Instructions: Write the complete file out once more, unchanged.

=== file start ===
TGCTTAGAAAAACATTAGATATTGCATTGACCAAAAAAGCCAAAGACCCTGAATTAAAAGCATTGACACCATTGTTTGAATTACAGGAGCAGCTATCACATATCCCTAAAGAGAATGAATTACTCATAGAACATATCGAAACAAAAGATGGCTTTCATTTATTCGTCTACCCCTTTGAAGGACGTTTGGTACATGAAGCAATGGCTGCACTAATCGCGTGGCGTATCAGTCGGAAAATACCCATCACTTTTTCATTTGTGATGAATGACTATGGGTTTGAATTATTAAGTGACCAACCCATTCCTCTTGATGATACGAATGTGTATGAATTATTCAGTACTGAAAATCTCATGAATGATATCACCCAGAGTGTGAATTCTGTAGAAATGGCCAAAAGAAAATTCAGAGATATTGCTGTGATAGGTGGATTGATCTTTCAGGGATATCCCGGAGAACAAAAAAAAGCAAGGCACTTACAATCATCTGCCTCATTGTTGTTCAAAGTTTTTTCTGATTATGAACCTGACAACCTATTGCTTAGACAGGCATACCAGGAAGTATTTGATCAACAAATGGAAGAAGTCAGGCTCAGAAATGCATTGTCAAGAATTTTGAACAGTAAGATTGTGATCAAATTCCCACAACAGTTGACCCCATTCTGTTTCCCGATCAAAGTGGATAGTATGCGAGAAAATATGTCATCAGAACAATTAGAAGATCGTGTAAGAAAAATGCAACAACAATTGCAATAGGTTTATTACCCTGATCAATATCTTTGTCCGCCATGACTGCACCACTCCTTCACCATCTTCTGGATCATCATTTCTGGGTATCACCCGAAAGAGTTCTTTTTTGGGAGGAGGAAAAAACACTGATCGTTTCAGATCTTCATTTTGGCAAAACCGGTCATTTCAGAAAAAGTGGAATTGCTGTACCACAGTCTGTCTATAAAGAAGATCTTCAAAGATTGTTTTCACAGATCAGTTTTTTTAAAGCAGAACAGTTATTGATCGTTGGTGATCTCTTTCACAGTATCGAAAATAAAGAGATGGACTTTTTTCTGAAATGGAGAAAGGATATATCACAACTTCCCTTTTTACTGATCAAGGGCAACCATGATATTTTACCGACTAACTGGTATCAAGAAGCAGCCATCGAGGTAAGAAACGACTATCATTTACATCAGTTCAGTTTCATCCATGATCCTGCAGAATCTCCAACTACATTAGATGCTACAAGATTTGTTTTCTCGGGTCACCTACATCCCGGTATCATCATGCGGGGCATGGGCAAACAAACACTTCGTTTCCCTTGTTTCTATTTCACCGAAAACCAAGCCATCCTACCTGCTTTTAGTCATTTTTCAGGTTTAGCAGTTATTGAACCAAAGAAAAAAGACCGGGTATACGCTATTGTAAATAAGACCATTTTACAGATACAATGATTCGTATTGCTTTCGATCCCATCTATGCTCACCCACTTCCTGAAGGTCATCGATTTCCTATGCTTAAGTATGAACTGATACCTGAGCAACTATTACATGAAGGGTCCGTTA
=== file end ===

TGCTTAGAAAAACATTAGATATTGCATTGACCAAAAAAGCCAAAGACCCTGAATTAAAAGCATTGACACCATTGTTTGAATTACAGGAGCAGCTATCACATATCCCTAAAGAGAATGAATTACTCATAGAACATATCGAAACAAAAGATGGCTTTCATTTATTCGTCTACCCCTTTGAAGGACGTTTGGTACATGAAGCAATGGCTGCACTAATCGCGTGGCGTATCAGTCGGAAAATACCCATCACTTTTTCATTTGTGATGAATGACTATGGGTTTGAATTATTAAGTGACCAACCCATTCCTCTTGATGATACGAATGTGTATGAATTATTCAGTACTGAAAATCTCATGAATGATATCACCCAGAGTGTGAATTCTGTAGAAATGGCCAAAAGAAAATTCAGAGATATTGCTGTGATAGGTGGATTGATCTTTCAGGGATATCCCGGAGAACAAAAAAAAGCAAGGCACTTACAATCATCTGCCTCATTGTTGTTCAAAGTTTTTTCTGATTATGAACCTGACAACCTATTGCTTAGACAGGCATACCAGGAAGTATTTGATCAACAAATGGAAGAAGTCAGGCTCAGAAATGCATTGTCAAGAATTTTGAACAGTAAGATTGTGATCAAATTCCCACAACAGTTGACCCCATTCTGTTTCCCGATCAAAGTGGATAGTATGCGAGAAAATATGTCATCAGAACAATTAGAAGATCGTGTAAGAAAAATGCAACAACAATTGCAATAGGTTTATTACCCTGATCAATATCTTTGTCCGCCATGACTGCACCACTCCTTCACCATCTTCTGGATCATCATTTCTGGGTATCACCCGAAAGAGTTCTTTTTTGGGAGGAGGAAAAAACACTGATCGTTTCAGATCTTCATTTTGGCAAAACCGGTCATTTCAGAAAAAGTGGAATTGCTGTACCACAGTCTGTCTATAAAGAAGATCTTCAAAGATTGTTTTCACAGATCAGTTTTTTTAAAGCAGAACAGTTATTGATCGTTGGTGATCTCTTTCACAGTATCGAAAATAAAGAGATGGACTTTTTTCTGAAATGGAGAAAGGATATATCACAACTTCCCTTTTTACTGATCAAGGGCAACCATGATATTTTACCGACTAACTGGTATCAAGAAGCAGCCATCGAGGTAAGAAACGACTATCATTTACATCAGTTCAGTTTCATCCATGATCCTGCAGAATCTCCAACTACATTAGATGCTACAAGATTTGTTTTCTCGGGTCACCTACATCCCGGTATCATCATGCGGGGCATGGGCAAACAAACACTTCGTTTCCCTTGTTTCTATTTCACCGAAAACCAAGCCATCCTACCTGCTTTTAGTCATTTTTCAGGTTTAGCAGTTATTGAACCAAAGAAAAAAGACCGGGTATACGCTATTGTAAATAAGACCATTTTACAGATACAATGATTCGTATTGCTTTCGATCCCATCTATGCTCACCCACTTCCTGAAGGTCATCGATTTCCTATGCTTAAGTATGAACTGATACCTGAGCAACTATTACATGAAGGGTCCGTTA